According to him, Chinese boys are too “timid, quiet and dependent”, contrary to the “traditional qualities of manliness”, which has created “social and family problems”.

Such gender-differentiated classes would allow “natural and healthy development”, Xiong said.

The proposal met with derision online, with many saying children should be allowed to choose classes based on their interests and not their gender.

– Hacker stars –

The government should recognise hackers as “special talents” and take steps to “strengthen their loyalty to the nation”, said Zhou Hongyi, founder of internet security firm Qihoo 360 and a member of the advisory body.

State-sponsored hacking groups operating out of China have been accused of attempting to steal secrets from foreign businesses including Microsoft and Airbus and even causing a recent blackout in India’s financial hub Mumbai.

– Farewell to English? –

English is a compulsory subject offered from grades one through 12 in China’s national curriculum as the country seeks to upskill its population.

But a lawmaker thinks the hours spent learning a foreign language is “useless” given improvements in translation devices, and wants to cut it from the core curriculum.

“Students spend 10 percent of their time in school learning English, but it’s only useful for a minority,” said Xu Jin, a member of political group the Jiusan Society, who wants more time dedicated to subjects including Chinese and mathematics.

Online, many criticised the idea as narrow-minded populism.

– Cheaper chops –

The government should pay half the cost of pig breeding, according to Liu Yonghao, founder of agribusiness giant New Hope Group and a member of the advisory body.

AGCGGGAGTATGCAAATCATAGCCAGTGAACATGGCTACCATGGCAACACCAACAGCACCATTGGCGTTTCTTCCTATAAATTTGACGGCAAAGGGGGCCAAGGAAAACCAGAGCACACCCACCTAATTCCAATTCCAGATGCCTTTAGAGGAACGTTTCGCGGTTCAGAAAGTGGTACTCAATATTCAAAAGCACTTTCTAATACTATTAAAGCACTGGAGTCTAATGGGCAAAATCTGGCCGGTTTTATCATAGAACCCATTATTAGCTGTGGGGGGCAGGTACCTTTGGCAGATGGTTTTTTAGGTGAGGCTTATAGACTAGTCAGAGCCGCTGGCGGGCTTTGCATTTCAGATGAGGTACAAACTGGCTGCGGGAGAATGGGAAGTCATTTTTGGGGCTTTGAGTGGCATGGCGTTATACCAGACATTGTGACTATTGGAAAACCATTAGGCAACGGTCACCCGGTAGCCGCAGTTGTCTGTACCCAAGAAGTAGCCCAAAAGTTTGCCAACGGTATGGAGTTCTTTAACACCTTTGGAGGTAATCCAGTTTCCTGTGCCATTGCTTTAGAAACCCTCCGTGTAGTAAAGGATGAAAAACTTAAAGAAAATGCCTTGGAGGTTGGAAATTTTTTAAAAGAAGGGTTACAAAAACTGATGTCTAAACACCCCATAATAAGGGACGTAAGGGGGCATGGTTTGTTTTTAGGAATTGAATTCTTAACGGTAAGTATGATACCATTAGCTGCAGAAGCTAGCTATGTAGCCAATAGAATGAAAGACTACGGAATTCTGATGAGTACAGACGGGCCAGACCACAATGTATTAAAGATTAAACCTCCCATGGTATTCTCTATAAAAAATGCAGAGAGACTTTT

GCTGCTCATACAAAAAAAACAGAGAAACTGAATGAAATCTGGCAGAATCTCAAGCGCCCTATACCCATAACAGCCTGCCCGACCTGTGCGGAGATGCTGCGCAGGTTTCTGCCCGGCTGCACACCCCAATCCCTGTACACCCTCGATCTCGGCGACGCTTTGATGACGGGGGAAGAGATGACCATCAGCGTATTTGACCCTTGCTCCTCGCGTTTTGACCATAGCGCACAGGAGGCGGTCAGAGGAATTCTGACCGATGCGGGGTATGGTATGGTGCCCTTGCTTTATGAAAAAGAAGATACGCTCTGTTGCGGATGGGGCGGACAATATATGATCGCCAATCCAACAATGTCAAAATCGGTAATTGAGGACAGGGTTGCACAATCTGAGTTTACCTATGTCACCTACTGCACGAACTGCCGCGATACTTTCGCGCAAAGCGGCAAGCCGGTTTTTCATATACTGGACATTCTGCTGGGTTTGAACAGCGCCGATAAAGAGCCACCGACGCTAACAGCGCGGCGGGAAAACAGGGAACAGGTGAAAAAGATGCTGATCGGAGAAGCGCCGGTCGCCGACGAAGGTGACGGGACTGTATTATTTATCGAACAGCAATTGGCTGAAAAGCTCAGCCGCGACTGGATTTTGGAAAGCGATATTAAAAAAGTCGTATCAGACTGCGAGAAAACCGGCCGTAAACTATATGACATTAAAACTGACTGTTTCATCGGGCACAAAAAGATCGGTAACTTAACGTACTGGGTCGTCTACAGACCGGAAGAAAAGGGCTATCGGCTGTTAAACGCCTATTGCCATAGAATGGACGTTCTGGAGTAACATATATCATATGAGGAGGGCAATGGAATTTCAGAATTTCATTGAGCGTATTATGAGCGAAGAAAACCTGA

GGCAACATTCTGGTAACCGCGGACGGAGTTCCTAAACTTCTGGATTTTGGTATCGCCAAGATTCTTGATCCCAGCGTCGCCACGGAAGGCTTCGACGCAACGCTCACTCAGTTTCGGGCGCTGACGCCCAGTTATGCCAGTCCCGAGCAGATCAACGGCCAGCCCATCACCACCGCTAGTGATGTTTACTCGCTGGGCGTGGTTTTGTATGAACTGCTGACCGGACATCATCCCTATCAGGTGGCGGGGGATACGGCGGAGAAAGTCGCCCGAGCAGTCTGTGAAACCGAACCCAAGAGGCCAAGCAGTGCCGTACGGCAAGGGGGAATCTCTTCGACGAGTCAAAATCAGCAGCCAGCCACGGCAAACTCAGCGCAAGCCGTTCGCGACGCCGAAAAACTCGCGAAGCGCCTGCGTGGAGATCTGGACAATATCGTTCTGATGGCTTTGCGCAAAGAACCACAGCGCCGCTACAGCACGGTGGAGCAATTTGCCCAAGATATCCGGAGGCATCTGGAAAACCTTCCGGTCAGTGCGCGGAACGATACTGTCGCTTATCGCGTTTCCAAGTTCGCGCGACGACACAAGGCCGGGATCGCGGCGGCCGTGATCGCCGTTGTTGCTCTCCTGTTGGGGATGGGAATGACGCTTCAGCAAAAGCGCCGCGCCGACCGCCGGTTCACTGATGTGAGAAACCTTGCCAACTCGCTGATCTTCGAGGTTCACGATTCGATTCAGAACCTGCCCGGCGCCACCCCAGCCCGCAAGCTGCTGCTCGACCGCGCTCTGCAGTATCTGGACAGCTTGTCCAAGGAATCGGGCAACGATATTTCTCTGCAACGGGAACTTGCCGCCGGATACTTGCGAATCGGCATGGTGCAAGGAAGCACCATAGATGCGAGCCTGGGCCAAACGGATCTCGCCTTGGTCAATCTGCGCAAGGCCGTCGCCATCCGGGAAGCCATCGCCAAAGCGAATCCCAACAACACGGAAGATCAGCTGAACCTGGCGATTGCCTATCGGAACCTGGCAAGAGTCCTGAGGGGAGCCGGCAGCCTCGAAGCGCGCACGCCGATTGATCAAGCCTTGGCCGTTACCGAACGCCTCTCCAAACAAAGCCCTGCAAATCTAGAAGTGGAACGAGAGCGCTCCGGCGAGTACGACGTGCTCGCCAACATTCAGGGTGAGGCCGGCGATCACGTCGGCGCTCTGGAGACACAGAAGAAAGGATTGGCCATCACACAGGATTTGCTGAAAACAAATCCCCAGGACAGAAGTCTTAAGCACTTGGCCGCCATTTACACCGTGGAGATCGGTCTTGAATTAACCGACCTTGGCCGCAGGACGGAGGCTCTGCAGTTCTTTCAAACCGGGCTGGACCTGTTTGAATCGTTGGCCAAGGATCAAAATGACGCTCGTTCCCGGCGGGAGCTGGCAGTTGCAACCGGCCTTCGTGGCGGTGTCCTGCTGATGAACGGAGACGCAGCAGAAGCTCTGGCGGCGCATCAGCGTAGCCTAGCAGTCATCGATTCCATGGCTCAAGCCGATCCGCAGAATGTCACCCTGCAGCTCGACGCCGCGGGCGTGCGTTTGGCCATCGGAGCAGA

African swine fever has battered the country’s hog population in recent years.

Half of the world’s pork is eaten in China and prices soared last year after nearly 100 million animals were culled.

– Vaccine passport –

Travelling to China requires a battery of coronavirus tests and weeks in quarantine.

A prominent lawyer and member of the advisory body Zhu Zhengfu has proposed a globally recognised vaccine passport to address these pain points.

Zhu told the Global Times that international arrivals could be exempt from quarantine requirements if they have a negative nucleic acid test and a vaccine passport.

People within China who get the jab could also travel freely without getting a painful nasal swab every time they leave their city, Zhu said. © Agence France-Presse

Pinoy pride! House adopts resolutions honoring 2 Fil-Ams in Biden admin

By Billy Begas

The House of Representatives on Monday adopted two resolutions congratulating two Filipino-Americans who were appointed by US President Joe Biden.

House Resolution 1513 congratulates Camille Calimlim Touton who was appointed as Deputy Commissioner of US Bureau of Reclamation in January 21, 2021.

“Touton’s appointment is historic as she became the first Filipino-American to serve in the agency’s leadership role,” the resolution authored by Pangasinan Rep. Christopher de Venecia read.

Touton is the daughter of Carl and Marlene Calimlim from Barangay Tebeng, Dagupan City.

Meanwhile, House Resolution 1613 congratulates Gloria Diño Steele who was appointed as acting administrator of the US Agency for International Development (USAID).

USAID is the leading agency of the US government implementing international development programs and disaster assistance.

Steele has received three US Presidential awards: one Presidential Meritorious Executive ward in 2007 and two Presidential Distinguished Executive Awards in 2008 and 2018. She also received the Order of Sikatuna Award form the Philippine President in 2015.

“For her achievements as an exemplary Filipino-American in the USAID, who envisioned a genuine commitment to help others live a better life, it is but fitting to commend and give honor to Ms. Gloria Diño Steele for representing the whole Filipino nation in the pursuit of a better Philippines and a peaceful world,” the resolution read.

The resolutions were approved during the celebration of Women’s Day at the House.